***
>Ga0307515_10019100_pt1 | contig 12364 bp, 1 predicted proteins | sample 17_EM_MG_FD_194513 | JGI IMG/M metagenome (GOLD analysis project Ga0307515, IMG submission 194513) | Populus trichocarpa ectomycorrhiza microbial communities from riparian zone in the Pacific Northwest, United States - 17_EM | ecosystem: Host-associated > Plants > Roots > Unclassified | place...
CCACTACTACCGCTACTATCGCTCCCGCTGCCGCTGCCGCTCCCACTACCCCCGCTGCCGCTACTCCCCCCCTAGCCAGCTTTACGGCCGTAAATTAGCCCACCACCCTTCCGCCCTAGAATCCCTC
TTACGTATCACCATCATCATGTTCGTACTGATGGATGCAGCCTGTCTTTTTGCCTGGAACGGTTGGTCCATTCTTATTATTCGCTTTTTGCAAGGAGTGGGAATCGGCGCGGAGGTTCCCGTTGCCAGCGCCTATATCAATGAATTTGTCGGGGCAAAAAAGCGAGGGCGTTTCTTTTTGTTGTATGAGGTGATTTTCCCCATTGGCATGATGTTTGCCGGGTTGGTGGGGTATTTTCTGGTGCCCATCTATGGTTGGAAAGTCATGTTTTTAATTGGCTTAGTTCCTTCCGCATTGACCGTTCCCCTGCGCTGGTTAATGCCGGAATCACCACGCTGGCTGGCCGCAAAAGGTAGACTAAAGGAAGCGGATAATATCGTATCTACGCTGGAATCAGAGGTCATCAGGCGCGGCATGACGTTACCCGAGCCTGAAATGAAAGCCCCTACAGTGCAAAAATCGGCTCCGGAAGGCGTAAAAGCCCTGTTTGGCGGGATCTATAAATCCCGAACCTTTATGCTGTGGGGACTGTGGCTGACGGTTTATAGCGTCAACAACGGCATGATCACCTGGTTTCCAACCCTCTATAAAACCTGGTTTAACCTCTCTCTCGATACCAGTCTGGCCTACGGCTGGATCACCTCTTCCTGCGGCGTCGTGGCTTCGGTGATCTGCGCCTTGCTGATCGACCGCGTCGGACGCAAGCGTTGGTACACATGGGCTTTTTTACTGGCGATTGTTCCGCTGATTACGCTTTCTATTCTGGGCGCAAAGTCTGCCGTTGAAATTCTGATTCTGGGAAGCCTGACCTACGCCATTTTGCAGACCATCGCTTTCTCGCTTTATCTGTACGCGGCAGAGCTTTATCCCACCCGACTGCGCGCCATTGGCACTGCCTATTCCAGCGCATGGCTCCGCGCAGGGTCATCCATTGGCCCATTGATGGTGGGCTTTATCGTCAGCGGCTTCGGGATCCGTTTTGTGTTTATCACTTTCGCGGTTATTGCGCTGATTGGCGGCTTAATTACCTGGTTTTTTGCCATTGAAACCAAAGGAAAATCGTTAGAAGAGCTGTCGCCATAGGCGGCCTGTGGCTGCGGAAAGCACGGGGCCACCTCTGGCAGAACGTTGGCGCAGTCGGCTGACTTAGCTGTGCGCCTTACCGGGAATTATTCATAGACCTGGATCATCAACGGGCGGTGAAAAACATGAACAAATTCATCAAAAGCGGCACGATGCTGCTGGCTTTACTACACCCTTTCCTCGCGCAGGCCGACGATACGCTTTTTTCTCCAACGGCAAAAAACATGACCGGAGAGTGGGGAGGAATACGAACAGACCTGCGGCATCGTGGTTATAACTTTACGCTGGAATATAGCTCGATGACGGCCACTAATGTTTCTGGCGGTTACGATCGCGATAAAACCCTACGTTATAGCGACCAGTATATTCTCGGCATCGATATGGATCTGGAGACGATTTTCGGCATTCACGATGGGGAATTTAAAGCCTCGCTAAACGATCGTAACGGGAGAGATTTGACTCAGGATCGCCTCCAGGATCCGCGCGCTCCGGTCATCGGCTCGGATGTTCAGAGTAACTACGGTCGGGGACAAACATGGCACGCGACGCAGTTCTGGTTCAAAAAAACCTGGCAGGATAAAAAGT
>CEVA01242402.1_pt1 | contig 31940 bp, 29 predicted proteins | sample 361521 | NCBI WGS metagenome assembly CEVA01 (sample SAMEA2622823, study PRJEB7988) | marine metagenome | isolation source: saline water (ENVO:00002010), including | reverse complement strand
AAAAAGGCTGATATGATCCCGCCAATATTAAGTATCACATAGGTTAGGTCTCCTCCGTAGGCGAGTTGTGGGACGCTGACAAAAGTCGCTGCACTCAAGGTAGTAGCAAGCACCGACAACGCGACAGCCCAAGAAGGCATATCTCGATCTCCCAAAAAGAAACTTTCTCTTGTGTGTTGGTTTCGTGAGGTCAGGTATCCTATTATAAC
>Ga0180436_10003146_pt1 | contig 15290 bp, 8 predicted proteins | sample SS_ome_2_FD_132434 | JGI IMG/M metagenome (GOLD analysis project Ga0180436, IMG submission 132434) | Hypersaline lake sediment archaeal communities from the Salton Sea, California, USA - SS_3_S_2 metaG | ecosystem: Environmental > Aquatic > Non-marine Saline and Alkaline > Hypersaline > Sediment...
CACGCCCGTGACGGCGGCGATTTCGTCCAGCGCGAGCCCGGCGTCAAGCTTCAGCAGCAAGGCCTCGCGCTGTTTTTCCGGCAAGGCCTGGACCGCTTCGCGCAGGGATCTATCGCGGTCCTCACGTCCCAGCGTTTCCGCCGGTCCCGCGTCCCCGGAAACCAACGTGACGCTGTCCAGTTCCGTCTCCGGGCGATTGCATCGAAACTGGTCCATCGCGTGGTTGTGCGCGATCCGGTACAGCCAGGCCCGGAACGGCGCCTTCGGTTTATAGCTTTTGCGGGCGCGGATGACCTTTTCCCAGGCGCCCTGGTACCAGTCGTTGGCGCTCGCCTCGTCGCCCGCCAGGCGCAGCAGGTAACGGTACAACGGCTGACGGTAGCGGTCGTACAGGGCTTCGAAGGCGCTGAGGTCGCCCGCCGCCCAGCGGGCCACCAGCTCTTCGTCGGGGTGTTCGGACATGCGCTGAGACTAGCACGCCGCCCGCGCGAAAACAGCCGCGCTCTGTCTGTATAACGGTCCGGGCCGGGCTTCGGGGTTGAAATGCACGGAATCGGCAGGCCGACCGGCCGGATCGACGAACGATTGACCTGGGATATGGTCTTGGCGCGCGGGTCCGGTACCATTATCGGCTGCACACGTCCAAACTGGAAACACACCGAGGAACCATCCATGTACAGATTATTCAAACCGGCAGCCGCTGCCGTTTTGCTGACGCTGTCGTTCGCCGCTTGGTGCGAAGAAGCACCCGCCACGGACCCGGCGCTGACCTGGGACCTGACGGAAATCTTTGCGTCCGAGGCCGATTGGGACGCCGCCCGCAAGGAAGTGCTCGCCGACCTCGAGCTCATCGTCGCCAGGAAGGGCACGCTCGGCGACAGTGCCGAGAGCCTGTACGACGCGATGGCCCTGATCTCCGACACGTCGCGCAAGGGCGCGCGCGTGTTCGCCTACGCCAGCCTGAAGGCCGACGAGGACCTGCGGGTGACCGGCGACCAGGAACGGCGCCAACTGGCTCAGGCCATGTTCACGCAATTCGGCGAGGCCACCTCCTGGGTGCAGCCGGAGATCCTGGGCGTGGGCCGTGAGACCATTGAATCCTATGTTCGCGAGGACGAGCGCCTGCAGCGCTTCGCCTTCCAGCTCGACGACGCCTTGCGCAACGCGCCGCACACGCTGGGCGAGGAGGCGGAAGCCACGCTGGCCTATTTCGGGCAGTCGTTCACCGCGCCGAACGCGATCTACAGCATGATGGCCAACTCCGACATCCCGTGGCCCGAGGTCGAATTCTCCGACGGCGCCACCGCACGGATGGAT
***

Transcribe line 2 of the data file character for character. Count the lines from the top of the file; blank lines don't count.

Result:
CCACTACTACCGCTACTATCGCTCCCGCTGCCGCTGCCGCTCCCACTACCCCCGCTGCCGCTACTCCCCCCCTAGCCAGCTTTACGGCCGTAAATTAGCCCACCACCCTTCCGCCCTAGAATCCCTC